Managing Collections Between the Chemists and the Consortium: Assessment, Engagement, and Creativity
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Citation:Celeste Feather, James K. Bracken, and Jose Diaz, "Managing Collections Between the Chemists and the Consortium: Assessment, Engagement, and Creativity," Collection Management 33, no. 1-2 (2008), doi: 10.1080/01462670802157940
Series/Report no.:Haworth Press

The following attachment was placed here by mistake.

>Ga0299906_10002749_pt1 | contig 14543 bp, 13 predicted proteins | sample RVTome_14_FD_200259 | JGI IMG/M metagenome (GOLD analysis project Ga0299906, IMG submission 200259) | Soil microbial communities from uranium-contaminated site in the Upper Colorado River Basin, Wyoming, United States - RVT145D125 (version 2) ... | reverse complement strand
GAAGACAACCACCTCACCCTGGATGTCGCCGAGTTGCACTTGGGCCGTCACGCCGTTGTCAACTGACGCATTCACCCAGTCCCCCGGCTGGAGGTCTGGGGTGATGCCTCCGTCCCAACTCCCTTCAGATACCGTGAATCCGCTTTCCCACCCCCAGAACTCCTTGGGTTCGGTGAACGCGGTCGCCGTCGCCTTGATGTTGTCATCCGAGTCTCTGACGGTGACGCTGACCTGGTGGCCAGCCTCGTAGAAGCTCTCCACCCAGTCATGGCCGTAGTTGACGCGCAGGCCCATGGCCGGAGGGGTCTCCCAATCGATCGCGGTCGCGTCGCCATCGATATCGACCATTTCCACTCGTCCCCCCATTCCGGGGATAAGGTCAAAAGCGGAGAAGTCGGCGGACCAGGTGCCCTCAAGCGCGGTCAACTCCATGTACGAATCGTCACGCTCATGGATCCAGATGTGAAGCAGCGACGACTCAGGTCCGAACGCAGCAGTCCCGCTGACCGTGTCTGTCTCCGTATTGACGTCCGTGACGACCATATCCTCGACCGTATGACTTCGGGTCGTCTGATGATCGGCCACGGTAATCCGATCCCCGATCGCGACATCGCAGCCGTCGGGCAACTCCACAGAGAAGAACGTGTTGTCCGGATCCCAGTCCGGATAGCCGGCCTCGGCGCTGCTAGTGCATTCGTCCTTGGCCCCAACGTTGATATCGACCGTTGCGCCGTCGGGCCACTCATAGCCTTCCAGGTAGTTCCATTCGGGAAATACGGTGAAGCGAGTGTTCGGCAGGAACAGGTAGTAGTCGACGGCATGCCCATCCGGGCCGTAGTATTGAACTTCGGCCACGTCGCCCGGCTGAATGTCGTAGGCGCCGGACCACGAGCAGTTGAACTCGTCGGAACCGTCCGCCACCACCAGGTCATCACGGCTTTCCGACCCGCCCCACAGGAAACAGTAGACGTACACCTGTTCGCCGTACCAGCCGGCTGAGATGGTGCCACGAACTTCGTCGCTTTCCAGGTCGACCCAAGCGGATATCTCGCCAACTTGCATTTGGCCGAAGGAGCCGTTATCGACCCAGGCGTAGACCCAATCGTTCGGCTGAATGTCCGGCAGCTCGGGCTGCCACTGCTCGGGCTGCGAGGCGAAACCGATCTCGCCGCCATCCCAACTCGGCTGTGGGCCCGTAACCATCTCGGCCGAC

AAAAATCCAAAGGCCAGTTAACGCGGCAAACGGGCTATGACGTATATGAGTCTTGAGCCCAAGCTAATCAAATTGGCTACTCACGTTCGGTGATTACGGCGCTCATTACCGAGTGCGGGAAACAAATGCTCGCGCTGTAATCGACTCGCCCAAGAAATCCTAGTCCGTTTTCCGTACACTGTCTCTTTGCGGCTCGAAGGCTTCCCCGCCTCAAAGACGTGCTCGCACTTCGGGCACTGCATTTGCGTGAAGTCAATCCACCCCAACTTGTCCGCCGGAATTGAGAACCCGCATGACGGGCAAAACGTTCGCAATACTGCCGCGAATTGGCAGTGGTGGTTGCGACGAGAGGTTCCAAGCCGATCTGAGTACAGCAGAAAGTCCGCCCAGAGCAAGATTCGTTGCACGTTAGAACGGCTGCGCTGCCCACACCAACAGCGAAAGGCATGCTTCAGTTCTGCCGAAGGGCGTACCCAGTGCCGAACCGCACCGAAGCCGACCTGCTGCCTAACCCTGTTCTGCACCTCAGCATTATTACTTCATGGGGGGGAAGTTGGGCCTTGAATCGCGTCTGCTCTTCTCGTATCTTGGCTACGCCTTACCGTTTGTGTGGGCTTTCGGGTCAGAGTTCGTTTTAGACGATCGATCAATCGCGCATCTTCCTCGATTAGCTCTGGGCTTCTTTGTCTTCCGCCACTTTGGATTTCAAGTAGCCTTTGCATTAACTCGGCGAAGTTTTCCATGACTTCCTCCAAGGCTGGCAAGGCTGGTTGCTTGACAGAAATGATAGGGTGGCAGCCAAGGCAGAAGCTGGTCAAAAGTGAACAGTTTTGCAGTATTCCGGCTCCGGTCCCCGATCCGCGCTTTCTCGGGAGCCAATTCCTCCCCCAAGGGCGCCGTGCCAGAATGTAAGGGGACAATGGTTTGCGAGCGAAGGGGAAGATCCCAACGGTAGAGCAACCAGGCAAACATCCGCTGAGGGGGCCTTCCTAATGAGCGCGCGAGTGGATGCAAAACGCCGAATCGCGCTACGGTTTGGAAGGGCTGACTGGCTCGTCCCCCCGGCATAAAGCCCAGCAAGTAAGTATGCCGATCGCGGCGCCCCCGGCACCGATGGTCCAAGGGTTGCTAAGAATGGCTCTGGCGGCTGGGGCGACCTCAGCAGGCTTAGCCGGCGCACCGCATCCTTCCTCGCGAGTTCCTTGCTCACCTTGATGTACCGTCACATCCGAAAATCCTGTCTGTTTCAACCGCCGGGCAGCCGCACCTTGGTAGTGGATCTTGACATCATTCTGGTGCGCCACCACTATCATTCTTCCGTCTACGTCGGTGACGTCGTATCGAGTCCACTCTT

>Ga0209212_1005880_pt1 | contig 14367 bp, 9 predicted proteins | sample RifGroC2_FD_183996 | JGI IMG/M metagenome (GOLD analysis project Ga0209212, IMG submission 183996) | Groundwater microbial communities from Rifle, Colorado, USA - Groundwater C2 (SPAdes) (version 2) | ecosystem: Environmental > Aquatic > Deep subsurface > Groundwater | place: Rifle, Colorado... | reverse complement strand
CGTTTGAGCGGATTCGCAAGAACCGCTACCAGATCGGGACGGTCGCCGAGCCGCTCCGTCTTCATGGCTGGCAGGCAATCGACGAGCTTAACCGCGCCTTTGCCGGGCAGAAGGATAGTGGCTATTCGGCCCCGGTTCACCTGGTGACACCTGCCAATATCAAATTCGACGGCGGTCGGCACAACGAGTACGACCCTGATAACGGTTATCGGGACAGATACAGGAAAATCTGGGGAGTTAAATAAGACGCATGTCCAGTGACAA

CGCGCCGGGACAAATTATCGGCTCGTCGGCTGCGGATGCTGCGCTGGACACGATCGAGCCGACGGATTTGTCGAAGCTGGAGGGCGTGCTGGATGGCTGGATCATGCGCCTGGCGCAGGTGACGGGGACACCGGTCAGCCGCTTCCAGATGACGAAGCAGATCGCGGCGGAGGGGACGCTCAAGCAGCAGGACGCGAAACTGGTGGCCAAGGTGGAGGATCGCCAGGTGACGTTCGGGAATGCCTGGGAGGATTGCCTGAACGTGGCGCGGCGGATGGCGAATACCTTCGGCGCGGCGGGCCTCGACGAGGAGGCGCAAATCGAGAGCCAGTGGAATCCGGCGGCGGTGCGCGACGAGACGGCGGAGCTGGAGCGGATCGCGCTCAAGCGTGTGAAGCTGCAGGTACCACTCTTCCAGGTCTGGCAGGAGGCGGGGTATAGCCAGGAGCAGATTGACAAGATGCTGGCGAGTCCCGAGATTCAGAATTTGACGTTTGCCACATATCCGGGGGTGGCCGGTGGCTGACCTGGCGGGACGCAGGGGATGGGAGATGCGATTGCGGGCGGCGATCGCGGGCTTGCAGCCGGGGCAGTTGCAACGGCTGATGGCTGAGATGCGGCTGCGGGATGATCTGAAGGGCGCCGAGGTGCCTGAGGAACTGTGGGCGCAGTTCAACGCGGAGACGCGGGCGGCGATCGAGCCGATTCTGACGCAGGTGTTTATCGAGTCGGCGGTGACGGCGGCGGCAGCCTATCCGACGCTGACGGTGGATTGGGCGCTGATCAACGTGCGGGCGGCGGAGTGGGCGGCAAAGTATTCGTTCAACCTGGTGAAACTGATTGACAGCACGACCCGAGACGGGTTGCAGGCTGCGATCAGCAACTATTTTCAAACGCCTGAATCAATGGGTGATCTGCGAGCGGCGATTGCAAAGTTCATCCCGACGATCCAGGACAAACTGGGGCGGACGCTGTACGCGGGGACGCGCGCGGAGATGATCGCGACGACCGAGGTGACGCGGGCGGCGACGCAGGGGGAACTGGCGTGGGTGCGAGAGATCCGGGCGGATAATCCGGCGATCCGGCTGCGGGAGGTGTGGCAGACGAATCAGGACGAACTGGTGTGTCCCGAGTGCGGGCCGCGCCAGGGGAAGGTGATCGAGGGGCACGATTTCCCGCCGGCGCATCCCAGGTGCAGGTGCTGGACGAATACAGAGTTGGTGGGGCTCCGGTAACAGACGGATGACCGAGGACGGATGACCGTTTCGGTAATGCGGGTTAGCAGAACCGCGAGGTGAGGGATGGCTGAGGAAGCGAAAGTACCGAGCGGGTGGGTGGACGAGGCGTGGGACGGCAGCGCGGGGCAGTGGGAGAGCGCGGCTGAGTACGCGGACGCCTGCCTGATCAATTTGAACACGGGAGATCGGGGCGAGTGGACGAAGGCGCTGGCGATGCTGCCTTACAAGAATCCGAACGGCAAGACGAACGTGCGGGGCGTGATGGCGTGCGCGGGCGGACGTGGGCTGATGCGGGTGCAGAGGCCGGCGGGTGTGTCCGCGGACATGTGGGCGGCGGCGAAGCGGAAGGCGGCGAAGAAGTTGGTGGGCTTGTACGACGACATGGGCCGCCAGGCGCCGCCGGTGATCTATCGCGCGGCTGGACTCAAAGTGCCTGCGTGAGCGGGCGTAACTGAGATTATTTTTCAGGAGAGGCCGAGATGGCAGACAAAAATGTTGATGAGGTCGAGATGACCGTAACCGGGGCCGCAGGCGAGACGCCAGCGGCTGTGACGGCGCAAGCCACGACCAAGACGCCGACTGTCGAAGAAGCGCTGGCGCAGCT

Managing The Ohio State University Libraries' collection of chemistry journals within OhioLINK's consortial environment mixes objective assessment with engaging the chemistry faculty and the consortium. Basing collection decisions on hard facts has the immediate goal of cost-effectiveness. The most effective technique is a mediated three-party dialogue of the library managers, the chemistry faculty, and the consortium with the long-term goal of reforming scholarly communication. Many methods to assess electronic journals are available, such as article download statistics, impact factors, Eigenfactors, cost per article and cost per citation data, and engaging faculty input. The reality, however, is that high subscription costs do not diminish the importance of chemistry journals to the faculty. Assessment of consortial electronic journal subscription packages is crucial to managing collection content effectively, but library managers and chemistry faculty often disagree about the appropriate assessment method. The most effective approach is a combination of several assessment methods coupled with clear and open communication of the facts. Communicating the results of the assessment techniques is more than a matter of giving the faculty the bad news. The most effective and credible assessment methodology always includes communicating faculty input to the consortium. Difficult decisions are easier to make, announce, and live with when all stakeholders openly share information.
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